Synopses & Reviews
You've heard the expression, Its the little things that count.” It's more than a simple platitude. Research has shown that integrating little daily practices into your life can actually change the way your brain works.
This guide offers simple things you can do routinely, mainly inside your mind, that will support and increase your sense of security and worth, resilience, effectiveness, well-being, insight, and inner peace. For example, they include: taking in the good, protecting your brain, feeling safer, relaxing anxiety about imperfection, not knowing, enjoying your hands, taking refuge, and filling the hole in your heart. At first glance, you may be tempted to underestimate the power of these seemingly simple practices. But they will gradually change your brain through whats called experience-dependent neuroplasticity.
Moment to moment, whatever you're aware ofsounds, sensations, thoughts, or your most heartfelt longingsis based on underlying neural activities. This book offers simple brain training practices you can do every day to protect against stress, lift your mood, and find greater emotional resilience.
Just one practice each day can help you to:
- Be good to yourself
- Enjoy life as it is
- Build on your strengths
- Be more effective at home and work
- Make peace with your emotions
With over fifty daily practices you can use anytime, anywhere, Just One Thing is a groundbreaking combination of mindfulness meditation and neuroscience that can help you deepen your sense of well-being and unconditional happiness.
In this book, psychologist Janetti Marotta offers mindfulness exercises for readers struggling with a lack of self-acceptance and self-compassion. Based on the idea that true self-esteem is based on internal, rather than external factors, the 50 easy-to-use practices outlined in this book aim to promote inner awareness and help readers live a more fulfilled life.
Sometimes we all need a little liftsomething to put the bounce back in our step. If you are like many, you may struggle with self-confidence. You may also compare your successes and failures with those of others. If everything is going well in your life, this tactic may temporarily bolster your sense of self-worth. But what happens when things arent going so well?
Based on the idea that true self-esteem is grounded in internal, rather than external factors, this book offers 50 easy-to-use mindfulness practices that will help you improve inner awareness and live a more fulfilled life without harsh self-judgment. Mindfulness can help you battle feelings of low self-worth by encouraging you to pay attention to your negative thoughts as they occur, accept them, and ultimately control of how you react to them.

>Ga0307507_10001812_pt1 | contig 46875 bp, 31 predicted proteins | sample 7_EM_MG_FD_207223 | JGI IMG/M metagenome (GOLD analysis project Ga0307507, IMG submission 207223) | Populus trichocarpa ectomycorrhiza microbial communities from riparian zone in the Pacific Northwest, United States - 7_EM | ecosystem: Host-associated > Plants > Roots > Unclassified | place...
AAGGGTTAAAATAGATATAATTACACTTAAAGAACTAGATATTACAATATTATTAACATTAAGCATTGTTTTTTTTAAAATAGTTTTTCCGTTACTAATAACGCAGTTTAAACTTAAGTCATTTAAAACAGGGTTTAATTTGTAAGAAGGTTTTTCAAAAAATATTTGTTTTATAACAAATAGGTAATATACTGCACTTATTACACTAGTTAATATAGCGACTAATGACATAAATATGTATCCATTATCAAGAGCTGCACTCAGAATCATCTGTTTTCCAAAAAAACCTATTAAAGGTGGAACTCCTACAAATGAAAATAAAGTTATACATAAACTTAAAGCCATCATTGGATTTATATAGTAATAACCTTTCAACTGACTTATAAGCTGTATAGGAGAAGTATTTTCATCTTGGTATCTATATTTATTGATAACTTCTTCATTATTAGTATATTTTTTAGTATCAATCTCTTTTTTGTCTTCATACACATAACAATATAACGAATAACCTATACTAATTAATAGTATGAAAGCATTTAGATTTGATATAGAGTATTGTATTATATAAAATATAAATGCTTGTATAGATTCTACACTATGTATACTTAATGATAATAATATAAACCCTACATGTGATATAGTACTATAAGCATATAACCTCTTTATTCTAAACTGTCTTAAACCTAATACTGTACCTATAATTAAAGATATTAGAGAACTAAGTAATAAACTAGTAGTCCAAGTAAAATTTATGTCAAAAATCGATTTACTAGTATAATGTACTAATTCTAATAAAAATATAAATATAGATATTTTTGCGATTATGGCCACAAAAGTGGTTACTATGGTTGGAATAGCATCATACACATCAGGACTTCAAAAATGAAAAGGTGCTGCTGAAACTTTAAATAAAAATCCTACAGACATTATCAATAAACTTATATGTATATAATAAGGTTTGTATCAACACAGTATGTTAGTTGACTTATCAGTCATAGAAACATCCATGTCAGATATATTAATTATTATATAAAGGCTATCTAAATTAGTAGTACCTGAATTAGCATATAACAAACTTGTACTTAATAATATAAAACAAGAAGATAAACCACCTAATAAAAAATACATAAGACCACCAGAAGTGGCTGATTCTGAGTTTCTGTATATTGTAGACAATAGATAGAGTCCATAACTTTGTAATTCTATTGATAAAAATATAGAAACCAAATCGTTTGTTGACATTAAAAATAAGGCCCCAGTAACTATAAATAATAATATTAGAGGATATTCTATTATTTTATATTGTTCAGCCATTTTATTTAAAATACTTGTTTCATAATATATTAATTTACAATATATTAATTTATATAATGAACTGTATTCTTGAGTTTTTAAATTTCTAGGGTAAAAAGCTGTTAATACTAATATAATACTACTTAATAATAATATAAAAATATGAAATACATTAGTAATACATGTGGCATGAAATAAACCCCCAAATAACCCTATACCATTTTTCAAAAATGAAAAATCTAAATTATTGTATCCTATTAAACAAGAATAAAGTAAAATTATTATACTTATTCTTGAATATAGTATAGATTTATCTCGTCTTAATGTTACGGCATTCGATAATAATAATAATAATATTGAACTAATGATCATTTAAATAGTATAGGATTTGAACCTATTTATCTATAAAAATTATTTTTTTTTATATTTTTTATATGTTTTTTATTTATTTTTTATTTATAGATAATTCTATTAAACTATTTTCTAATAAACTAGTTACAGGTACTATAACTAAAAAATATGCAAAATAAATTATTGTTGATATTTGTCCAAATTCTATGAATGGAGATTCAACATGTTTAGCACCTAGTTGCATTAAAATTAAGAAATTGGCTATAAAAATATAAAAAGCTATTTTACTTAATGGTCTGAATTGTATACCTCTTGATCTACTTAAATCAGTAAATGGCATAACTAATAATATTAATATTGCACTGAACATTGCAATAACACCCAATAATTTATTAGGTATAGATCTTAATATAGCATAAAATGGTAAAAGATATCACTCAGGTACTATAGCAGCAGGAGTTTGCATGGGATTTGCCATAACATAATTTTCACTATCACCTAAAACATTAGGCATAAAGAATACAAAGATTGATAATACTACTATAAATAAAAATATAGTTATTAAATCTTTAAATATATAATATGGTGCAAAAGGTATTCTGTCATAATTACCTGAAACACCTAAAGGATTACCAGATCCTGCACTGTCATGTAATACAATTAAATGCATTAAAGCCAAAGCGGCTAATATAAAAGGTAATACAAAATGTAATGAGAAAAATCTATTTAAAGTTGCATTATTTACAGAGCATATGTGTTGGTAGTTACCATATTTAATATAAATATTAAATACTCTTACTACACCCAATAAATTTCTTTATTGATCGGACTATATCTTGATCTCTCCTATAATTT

The exercises in this pocket-sized book are intended to be simple, brief, and powerful. These are practices to settle into each morning, perhaps before your cup of tea or coffee, and which can be sprinkled throughout the day when you are at work, play, or home. To help you keep track of your thoughts, the book also includes journaling exercises that will help you discover what actions may have led to feelings of positivity or negativity.
By focusing on your own awareness and thought processes, you will begin to understand what factors cause you to feel bad about yourself, and honestly assess those factors without giving in to feelings of hopelessness. You will discover that true self-esteem has less to do with what the world is telling you, and has everything to do with what you tell yourself.
Combining meditative principles with fascinating neuroscientific research, Just One Thing presents more than fifty simple practices readers can do each day to wire the brain for increased happiness, positive thinking, and wisdom. Written by Rick Hanson, author of Buddha's Brain, this pocket-sized book helps readers reap the benefits of meditation through simple five to ten-minute practices they can access anytime, anywhere.
About the Author
Rick Hanson, PhD, is a psychologist and author of Buddha’s Brain, which has been published in twenty languages. He is founder of the Wellspring Institute for Neuroscience and Contemplative Wisdom and an Affiliate of the Greater Good Science Center at the University of California, Berkeley. He has been invited to lecture at Oxford, Stanford, and Harvard, and teaches in meditation centers worldwide. He lives with his family in the greater San Francisco Bay Area. For many resources freely offered, visit www.rickhanson.net.